Roger Mayne at Gitterman Gallery

Roger Mayne, Glasgow, 1958. Courtesy Gitterman Gallery

Roger Mayne, Glasgow, 1958. Courtesy Gitterman Gallery

The London Roger Mayne encountered in the mid-1950s was beat up and bombed out, but as his images prove, still full of life.

Mayne was born in Cambridge and took up photography as a chemistry student at Oxford. When he came to London, he was still getting to know both his craft and his surroundings. But that didn’t stop him from creating images that display an extraordinary affinity for both.

In the following decades, Mayne photographed all over the world, but the exhibition on view at Gitterman Gallery through January 23 — the gallery’s fourth show on Mayne, and its first since his death in 2014 — focuses on his post-war images of working-class neighborhoods, for which he is best known.

Among these, his photographs of children are most loved. In groups, in pairs, and in insolation, kids are everywhere on these walls — running, jumping, stretching, and exploring the rubble of the damaged city. They seem entirely uninhibited before Mayne’s lens, and in their rowdy congeniality they seem to embody the exuberant spirit of these communities.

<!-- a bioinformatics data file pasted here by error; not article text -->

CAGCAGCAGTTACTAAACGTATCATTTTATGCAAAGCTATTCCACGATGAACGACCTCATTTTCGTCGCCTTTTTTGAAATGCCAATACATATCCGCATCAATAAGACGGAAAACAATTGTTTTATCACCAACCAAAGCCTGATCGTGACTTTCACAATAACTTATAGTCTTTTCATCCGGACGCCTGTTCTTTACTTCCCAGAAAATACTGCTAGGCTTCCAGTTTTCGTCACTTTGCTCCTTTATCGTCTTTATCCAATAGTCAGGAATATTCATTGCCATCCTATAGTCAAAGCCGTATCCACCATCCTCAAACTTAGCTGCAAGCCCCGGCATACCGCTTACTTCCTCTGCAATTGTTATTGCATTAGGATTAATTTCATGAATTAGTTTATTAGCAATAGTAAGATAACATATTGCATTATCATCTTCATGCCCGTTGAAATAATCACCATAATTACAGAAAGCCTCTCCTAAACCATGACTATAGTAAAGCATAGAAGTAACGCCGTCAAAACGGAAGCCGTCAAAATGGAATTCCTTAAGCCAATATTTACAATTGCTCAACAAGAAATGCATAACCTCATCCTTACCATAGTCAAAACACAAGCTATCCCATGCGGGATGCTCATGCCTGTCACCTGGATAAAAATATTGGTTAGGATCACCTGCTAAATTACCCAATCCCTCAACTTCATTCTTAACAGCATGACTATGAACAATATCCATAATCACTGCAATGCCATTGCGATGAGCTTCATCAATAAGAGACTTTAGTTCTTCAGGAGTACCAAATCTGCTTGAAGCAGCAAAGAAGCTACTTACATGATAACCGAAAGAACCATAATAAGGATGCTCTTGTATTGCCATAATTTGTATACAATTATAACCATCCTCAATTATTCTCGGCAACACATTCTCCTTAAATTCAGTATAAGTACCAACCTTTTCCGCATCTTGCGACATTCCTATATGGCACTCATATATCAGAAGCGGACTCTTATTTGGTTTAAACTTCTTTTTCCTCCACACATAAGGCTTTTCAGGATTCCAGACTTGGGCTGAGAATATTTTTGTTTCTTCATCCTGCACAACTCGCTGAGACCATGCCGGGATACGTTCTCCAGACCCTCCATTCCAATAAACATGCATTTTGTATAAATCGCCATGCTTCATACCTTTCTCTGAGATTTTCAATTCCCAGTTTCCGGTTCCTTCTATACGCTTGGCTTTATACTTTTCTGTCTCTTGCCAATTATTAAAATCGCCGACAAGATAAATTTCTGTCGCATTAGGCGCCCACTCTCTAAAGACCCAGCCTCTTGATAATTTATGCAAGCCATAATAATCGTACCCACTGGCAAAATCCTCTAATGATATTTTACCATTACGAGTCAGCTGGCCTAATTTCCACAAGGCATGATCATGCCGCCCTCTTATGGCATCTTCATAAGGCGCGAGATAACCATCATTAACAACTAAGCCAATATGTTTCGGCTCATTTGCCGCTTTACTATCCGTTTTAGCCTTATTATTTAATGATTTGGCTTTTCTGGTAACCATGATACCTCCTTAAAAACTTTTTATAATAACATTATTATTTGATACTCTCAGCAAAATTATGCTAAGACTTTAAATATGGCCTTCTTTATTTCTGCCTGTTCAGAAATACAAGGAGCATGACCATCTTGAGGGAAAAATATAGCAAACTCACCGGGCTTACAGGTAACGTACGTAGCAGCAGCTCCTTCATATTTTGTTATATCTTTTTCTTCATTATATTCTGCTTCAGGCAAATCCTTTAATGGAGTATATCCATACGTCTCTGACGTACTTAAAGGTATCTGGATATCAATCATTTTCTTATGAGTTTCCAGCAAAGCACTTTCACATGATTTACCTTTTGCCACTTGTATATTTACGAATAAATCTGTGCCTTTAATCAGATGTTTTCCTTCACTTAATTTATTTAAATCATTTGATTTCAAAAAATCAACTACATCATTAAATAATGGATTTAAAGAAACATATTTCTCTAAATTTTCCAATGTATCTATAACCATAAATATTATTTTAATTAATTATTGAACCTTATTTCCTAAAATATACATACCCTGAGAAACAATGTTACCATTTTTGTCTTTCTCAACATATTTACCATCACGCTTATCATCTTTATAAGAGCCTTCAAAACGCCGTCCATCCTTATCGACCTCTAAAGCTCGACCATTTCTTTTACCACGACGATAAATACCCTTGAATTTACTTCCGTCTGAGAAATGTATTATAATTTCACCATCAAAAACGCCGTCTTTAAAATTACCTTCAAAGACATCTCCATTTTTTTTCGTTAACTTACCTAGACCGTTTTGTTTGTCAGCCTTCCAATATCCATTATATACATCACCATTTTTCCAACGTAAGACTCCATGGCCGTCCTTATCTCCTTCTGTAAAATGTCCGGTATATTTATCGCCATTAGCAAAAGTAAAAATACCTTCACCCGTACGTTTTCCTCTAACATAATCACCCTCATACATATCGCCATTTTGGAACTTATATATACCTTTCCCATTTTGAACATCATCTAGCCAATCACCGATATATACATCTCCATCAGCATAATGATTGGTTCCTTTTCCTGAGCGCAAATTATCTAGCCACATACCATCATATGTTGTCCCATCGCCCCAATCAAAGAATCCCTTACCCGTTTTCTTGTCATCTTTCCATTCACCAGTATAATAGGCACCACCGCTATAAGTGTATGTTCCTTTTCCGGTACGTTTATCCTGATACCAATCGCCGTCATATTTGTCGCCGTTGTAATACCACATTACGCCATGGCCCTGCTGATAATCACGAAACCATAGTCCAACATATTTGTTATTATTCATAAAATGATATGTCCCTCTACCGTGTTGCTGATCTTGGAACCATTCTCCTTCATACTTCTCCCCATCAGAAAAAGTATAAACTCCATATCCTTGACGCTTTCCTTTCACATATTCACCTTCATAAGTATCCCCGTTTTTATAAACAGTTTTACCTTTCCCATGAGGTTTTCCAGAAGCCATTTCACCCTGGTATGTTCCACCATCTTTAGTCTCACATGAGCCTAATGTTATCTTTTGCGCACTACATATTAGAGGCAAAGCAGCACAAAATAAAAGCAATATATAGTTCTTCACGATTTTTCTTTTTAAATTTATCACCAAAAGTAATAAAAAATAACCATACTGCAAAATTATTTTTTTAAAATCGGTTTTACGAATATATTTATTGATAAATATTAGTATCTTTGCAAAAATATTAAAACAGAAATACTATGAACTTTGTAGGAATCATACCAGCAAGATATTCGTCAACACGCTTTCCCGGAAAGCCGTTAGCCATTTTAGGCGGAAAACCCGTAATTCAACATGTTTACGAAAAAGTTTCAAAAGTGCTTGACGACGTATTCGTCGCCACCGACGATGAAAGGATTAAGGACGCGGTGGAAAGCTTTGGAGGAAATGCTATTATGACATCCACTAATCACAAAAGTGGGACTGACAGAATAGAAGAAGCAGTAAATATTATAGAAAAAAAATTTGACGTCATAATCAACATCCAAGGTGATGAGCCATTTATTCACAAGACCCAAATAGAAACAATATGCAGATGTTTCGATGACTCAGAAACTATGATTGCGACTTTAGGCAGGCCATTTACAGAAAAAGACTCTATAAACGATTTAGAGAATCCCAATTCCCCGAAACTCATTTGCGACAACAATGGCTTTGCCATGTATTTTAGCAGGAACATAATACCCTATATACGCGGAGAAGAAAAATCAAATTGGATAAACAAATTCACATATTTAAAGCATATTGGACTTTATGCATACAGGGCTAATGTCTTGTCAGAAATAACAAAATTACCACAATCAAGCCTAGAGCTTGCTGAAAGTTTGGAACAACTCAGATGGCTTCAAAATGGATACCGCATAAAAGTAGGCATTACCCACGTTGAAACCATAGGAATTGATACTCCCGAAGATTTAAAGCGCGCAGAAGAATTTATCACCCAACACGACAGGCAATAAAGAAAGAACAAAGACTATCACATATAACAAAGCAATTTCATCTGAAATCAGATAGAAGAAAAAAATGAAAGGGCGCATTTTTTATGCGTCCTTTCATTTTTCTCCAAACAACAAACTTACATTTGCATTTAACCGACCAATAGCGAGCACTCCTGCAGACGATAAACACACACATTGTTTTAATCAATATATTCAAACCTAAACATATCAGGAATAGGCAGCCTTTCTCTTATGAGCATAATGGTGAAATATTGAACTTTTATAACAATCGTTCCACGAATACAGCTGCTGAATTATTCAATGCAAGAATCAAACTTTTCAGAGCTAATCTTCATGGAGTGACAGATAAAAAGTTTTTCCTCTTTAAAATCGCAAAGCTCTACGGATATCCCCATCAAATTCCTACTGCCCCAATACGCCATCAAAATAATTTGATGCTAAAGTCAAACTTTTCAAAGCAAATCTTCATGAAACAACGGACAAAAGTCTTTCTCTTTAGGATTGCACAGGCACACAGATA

The black-and-white prints in the gallery are small, and appear mostly in groups according to the place or time they were created. They highlight Mayne’s fascination with the everyday happenings of the street, perhaps the result of his own strict, socially isolated childhood in boarding school. As a result, he took more than a cursory look at mundane activities. One cluster of seven images, for instance, is solely devoted to a single boy playing cricket. While such an abundance of images on a single subject contributes to a sense of the boy’s character, a smaller selection might have better highlighted Mayne’s finest work.

Roger Mayne, Soho (from "The Teenage Thing),  1959. Courtesy Gitterman Gallery

Roger Mayne, Soho (from “The Teenage Thing), 1959. Courtesy Gitterman Gallery

Like any photographer of the street, Mayne’s interest was in people and their interactions. When it came to children and teenage Teddy Boys — the fashionable young men of the day — those encounters were often physical. In his photographs of adult pedestrians on bustling Throgmorton Street, however, the engagements are more likely to be encapsulated in a glance or an expression that is just as communicative.

Mayne’s photographs contain the timelessness of human relations, but they’re also a valuable record of a vanished way of life. Southam Street, which he photographed for five years, was demolished as London continued to rebuild. The pain of dislocation that surely awaited those residents makes their smiles only more poignant today.